Eating 400 calories a day from these foods could increase your risk of dementia by more than 20%

Eating 400 calories a day from these foods could increase your risk of dementia by more than 20%

Talk about food for thought.

A growing body of research suggests that ultra-processed foods like frozen pizza and breakfast cereals that are high in sugar, fat and empty calories are bad for your health. Now, a new large study presented at the 2022 Alzheimer’s Association International Conference in San Diego this week offers more evidence that people who get a high percentage of their daily calories from ultra-processed foods are also at greater risk of cognitive decline.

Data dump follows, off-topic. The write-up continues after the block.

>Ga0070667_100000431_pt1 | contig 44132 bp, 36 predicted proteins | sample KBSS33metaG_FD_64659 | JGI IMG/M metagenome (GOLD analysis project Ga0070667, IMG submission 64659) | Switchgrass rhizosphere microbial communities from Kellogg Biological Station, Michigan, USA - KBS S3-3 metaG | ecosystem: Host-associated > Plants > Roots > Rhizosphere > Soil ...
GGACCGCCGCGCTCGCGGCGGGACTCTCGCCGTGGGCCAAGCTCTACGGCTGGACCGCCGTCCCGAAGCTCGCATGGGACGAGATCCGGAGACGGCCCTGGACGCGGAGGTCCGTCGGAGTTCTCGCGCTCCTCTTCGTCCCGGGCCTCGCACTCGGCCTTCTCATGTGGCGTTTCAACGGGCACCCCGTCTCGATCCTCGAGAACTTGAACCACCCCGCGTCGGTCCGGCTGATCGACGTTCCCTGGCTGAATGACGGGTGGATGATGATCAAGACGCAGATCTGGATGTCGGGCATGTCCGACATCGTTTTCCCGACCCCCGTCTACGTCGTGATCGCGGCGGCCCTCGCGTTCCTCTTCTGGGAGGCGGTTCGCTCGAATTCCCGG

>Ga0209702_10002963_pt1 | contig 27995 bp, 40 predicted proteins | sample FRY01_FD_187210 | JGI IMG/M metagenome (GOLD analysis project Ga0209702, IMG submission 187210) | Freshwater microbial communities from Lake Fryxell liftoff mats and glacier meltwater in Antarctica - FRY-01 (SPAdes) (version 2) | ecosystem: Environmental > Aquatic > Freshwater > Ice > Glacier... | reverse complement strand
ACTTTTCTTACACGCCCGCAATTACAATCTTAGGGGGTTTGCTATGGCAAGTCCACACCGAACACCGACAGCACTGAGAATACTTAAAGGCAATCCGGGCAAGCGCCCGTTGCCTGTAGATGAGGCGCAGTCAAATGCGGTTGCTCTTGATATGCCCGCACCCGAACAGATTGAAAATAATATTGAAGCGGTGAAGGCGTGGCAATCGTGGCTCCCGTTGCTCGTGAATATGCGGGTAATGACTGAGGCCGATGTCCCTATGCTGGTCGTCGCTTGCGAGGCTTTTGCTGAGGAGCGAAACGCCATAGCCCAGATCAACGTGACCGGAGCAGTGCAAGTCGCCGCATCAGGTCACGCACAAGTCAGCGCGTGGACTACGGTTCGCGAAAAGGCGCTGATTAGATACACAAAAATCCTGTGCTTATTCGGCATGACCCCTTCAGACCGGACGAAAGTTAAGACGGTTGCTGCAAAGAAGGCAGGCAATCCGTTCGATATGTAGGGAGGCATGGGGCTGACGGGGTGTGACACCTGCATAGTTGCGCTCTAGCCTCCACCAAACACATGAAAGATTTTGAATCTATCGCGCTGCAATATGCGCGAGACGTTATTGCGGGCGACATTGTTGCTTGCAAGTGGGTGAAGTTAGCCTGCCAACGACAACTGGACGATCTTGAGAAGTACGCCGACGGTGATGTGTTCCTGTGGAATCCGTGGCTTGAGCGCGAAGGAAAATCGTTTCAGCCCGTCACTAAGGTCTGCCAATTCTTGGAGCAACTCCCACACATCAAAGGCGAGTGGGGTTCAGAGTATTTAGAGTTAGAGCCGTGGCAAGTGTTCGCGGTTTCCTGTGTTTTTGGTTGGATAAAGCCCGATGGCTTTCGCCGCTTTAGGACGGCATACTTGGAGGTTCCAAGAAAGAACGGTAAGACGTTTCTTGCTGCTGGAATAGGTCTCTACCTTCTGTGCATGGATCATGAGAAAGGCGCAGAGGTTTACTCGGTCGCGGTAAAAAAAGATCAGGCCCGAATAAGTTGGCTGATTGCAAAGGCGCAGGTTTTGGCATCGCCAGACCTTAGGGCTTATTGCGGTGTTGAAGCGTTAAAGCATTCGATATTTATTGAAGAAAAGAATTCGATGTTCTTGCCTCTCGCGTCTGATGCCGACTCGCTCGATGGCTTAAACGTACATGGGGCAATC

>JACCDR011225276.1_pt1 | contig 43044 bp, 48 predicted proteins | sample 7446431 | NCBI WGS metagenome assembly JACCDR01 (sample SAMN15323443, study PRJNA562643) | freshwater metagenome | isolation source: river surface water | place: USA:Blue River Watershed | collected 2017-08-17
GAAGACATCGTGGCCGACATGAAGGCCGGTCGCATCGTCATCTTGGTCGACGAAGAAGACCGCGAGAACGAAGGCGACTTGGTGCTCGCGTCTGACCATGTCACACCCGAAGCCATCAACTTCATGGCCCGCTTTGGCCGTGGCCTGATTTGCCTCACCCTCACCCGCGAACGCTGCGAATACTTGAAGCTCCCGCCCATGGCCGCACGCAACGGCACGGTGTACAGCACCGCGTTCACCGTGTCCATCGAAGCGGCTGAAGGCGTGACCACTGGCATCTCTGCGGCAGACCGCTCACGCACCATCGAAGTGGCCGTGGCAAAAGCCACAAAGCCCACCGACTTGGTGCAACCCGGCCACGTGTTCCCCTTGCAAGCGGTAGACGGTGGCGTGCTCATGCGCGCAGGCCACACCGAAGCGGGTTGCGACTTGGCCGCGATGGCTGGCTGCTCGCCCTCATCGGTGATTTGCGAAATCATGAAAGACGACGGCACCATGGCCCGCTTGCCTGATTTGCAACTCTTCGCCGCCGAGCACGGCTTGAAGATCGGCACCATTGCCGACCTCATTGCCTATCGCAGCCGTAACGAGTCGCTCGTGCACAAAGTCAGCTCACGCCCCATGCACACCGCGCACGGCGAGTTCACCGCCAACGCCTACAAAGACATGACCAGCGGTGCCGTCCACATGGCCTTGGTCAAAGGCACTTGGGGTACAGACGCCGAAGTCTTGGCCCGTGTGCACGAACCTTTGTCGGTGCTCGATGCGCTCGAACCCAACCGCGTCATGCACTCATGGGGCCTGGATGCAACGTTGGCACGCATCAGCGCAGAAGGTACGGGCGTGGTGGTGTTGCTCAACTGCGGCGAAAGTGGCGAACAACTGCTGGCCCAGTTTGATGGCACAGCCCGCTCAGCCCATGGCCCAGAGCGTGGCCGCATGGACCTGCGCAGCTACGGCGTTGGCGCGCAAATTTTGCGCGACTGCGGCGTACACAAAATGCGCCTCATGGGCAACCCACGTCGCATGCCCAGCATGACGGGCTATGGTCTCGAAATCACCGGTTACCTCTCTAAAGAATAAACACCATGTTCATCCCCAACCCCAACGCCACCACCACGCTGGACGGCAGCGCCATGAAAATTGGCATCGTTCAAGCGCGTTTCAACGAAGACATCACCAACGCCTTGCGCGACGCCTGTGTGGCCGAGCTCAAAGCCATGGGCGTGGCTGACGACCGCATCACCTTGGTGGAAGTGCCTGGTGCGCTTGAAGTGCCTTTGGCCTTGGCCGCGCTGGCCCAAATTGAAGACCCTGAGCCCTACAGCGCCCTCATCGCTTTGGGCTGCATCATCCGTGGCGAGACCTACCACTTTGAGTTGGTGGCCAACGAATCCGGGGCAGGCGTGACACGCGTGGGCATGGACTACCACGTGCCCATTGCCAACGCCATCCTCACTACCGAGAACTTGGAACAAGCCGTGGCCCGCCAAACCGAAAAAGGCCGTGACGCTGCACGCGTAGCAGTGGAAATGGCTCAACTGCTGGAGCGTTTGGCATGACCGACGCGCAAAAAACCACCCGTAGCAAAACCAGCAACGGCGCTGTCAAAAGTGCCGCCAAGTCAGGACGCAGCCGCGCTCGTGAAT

A team of researchers from the University of São Paulo School of Medicine in Brazil followed a diverse sample of more than 10,000 Brazilians for up to 10 years. Respondents filled out food frequency questionnaires to record how often they eat foods that include: unprocessed or minimally processed ingredients (that is, whole foods such as fresh, dried or frozen fruits, vegetables, whole grains, meat, fish and milk that have undergone minimal processing , eg pasteurization); processed food (canned fruit, homemade bread and cheese, and salted, smoked or dried meat or fish); and ultra-processed foods (industrial formulations of processed food substances such as oils, fats, sugars, starches, artificial flavors and colors, but contain little or no whole food).